Korean military talks get physical: North and South Korean generals are trying to work out how best to implement agreements made by North Korean leader Kim Jong Il and South Korean President Roh Moo-hyun at their October summit. On Thursday, their meeting briefly became physical when the North Korean side tried to show reporters a specific location on a map. The South considers information related to their maritime border sensitive, and a South Korean naval officer physically prevented the North Korean official from showing the location. The Northern Limit Line, drawn by the United Nations, is one of the most tense security issues confronting the two Koreas. See "Korean Military Talks Get Physical in Dispute Over Maritime Border," Kurt Achin, VOA News, 12/13/07.

Salmon farms kill wild stocks: Sea lice infestations from salmon farms can drive populations of wild salmon toward extinction, and in fact that's happening in Canada's British Columbia, scientists report in the journal Science. After examining four decades of data on pink salmon in the Broughton Archipelago, the experts said those populations have been rapidly declining over the last four years. The researchers expect a 99% collapse in another four years if the infestations continue. Previous studies have shown that sea lice from fish farms can infect and kill juvenile wild salmon. The new study is the first to examine the impacts on overall wild salmon stocks. The Canadian Department of Fisheries and Oceans said the study overstates the risks. See "New U of A study says sea lice from fish farms could wipe out wild salmon," Jeff Holubitsky, at, 12/13/07.

Japanese fishermen caught in disputed waters: Russia has seized four Japanese fishing boats in disputed waters. Japan claimed that the detention was unacceptable and demanded an explanation from Moscow. The boats were captured by the Russian border coast guard in the early hours off Kunashiri Island, one of four disputed islands between the countries. Japan calls the island group the Northern Territories and Russia calls them the Kurils. No other details were immediately known. The boats and their 11 crew members, who were unharmed, have been taken to nearby Shikotan Island, also part of the disputed island group. A bilateral fisheries accord allows only registered vessels to operate in the disputed waters. See "Russia seizes 4 Japanese fishing boats," Mari Yamaguchi, Associated Press, Herald-Leader at, 12/13/07.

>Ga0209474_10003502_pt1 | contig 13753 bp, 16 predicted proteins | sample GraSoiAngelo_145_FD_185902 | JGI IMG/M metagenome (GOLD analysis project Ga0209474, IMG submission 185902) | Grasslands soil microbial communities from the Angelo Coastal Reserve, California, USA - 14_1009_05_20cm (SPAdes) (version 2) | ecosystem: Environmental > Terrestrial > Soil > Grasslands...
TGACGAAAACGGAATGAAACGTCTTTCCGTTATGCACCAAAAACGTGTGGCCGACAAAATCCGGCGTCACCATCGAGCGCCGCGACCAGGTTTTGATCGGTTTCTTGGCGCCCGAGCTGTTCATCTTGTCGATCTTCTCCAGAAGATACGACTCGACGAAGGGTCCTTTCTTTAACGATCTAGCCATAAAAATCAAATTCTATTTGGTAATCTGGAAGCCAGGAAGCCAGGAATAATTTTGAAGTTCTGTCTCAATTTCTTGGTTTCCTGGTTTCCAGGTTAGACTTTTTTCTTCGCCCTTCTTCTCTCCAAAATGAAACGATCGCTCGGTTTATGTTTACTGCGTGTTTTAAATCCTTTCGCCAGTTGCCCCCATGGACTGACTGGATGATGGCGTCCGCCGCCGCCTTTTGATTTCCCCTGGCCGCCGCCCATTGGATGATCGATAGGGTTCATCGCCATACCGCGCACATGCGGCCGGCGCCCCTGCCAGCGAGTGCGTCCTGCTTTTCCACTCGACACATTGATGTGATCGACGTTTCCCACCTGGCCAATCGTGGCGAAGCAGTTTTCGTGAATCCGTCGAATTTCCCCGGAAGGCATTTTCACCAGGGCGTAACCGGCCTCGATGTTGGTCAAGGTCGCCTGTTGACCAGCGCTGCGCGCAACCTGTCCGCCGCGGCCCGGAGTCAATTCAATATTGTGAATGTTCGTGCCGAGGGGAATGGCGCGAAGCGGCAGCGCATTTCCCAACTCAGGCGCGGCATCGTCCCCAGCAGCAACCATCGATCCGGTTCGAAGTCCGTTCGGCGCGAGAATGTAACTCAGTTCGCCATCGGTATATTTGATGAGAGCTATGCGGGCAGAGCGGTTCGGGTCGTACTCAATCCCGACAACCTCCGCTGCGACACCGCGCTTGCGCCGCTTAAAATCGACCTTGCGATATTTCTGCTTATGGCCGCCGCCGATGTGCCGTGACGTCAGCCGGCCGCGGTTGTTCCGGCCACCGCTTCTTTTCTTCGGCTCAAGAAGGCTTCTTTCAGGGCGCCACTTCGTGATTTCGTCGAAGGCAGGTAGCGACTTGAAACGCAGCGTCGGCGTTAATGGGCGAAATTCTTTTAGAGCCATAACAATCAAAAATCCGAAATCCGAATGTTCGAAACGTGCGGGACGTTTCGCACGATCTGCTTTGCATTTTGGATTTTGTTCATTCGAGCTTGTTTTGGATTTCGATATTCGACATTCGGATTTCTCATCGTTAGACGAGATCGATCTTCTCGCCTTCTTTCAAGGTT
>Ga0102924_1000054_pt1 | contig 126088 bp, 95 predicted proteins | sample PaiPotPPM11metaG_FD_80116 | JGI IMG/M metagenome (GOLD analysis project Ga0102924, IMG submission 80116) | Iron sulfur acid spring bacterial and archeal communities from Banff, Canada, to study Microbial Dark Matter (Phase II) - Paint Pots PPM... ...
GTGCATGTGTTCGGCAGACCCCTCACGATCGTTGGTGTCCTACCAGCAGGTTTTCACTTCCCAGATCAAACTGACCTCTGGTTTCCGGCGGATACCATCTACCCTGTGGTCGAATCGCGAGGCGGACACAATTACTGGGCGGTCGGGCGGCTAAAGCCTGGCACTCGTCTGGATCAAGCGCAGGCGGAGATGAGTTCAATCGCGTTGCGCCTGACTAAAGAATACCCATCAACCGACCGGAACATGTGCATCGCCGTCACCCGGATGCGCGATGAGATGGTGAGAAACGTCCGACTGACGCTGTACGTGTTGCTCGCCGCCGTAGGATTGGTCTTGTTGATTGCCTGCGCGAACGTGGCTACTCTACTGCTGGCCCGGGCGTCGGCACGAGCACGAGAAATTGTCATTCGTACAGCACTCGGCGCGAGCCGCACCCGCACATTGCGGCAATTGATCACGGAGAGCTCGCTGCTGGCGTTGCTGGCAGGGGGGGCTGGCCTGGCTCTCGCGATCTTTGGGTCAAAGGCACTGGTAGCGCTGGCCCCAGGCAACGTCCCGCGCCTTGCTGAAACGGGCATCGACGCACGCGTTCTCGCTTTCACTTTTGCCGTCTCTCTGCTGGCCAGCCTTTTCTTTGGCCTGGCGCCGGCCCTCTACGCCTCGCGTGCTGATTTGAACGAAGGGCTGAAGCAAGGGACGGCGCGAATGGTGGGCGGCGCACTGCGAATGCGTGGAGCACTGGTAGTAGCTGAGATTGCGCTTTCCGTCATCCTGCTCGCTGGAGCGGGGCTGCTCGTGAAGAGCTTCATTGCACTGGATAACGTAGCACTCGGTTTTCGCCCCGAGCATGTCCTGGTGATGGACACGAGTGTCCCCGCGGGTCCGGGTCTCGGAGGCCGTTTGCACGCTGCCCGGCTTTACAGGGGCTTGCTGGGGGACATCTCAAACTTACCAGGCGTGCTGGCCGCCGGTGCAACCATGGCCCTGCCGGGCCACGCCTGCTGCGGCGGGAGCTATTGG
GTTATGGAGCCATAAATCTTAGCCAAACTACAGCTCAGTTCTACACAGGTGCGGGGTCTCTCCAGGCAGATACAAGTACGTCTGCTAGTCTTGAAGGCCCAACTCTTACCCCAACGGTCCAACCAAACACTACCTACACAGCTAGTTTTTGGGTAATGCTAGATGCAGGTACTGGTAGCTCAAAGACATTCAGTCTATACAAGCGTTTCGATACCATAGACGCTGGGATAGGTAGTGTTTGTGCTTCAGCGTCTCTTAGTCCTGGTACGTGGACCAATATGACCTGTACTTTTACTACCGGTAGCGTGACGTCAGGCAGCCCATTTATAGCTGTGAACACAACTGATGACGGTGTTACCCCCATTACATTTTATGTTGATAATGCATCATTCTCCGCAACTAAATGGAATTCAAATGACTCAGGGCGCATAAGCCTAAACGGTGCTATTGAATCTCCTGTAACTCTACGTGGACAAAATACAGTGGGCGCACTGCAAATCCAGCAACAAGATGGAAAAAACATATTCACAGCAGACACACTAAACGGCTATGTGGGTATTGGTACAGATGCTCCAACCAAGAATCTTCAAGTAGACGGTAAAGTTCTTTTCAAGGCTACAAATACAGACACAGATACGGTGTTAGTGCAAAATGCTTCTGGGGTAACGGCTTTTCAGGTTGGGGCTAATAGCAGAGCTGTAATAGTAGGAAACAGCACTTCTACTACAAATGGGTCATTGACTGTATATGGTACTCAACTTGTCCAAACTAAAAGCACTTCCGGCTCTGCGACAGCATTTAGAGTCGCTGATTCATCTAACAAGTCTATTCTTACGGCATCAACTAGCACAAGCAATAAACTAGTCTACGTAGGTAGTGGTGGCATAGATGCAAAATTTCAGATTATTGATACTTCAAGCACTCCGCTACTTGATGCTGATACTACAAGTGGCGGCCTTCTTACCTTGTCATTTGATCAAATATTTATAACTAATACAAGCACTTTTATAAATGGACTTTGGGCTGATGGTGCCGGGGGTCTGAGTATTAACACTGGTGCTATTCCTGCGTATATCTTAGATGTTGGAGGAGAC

Norway suffers second biggest oil spill: As much as 25,000 barrels of oil has spilled into the North Sea during a mishap while crude was being loaded from the Statfjord Alpha oil field to a tanker. A StatoilHydro ASA spokesman said it was a serious spill, but posed no immediate threat to the coastline because the field is far from land, about 125 miles off the western Norway city of Bergen. He said the cause of the spill was not immediately known but the loading had immediately been stopped. The Norwegian Petroleum Safety Authority has scrambled its preparedness team. It said the spill might be the second-worst in Norway's offshore oil history, even though it was far smaller than the most serious spill of 78,000 barrels during a platform blowout in 1977. See "Large oil spill near North Sea oil platform: Norway," Pierre-Henry Deshayes, AFP at Yahoo! News, 12/12/07.

Golden Nori is released by pirates: Pirates freed a Japanese tanker and its 22 crew members apparently unharmed off the Somali coast Wednesday. A man who claimed he was one of the pirates said by phone that a ransom was paid for the release, but the claim could not be independently verified. The US Navy said the release meant no ships were being held by Somali pirates for the first time in more than a year. The chemical tanker Golden Nori, seized six weeks ago while carrying highly explosive benzene, was freed days after reports that the pirates had demanded $1 million in ransom and threatened to kill the crew. Lt. John Gay, a Navy spokesman, added that the USS Whidbey Island was monitoring the pirates from "a visible distance." The Golden Nori is being escorted by Navy vessels to an undisclosed destination. See "Pirates release Japanese tanker and crew off Somalia, all crew members safe," The Associated Press at International Herald Tribune, 12/12/07.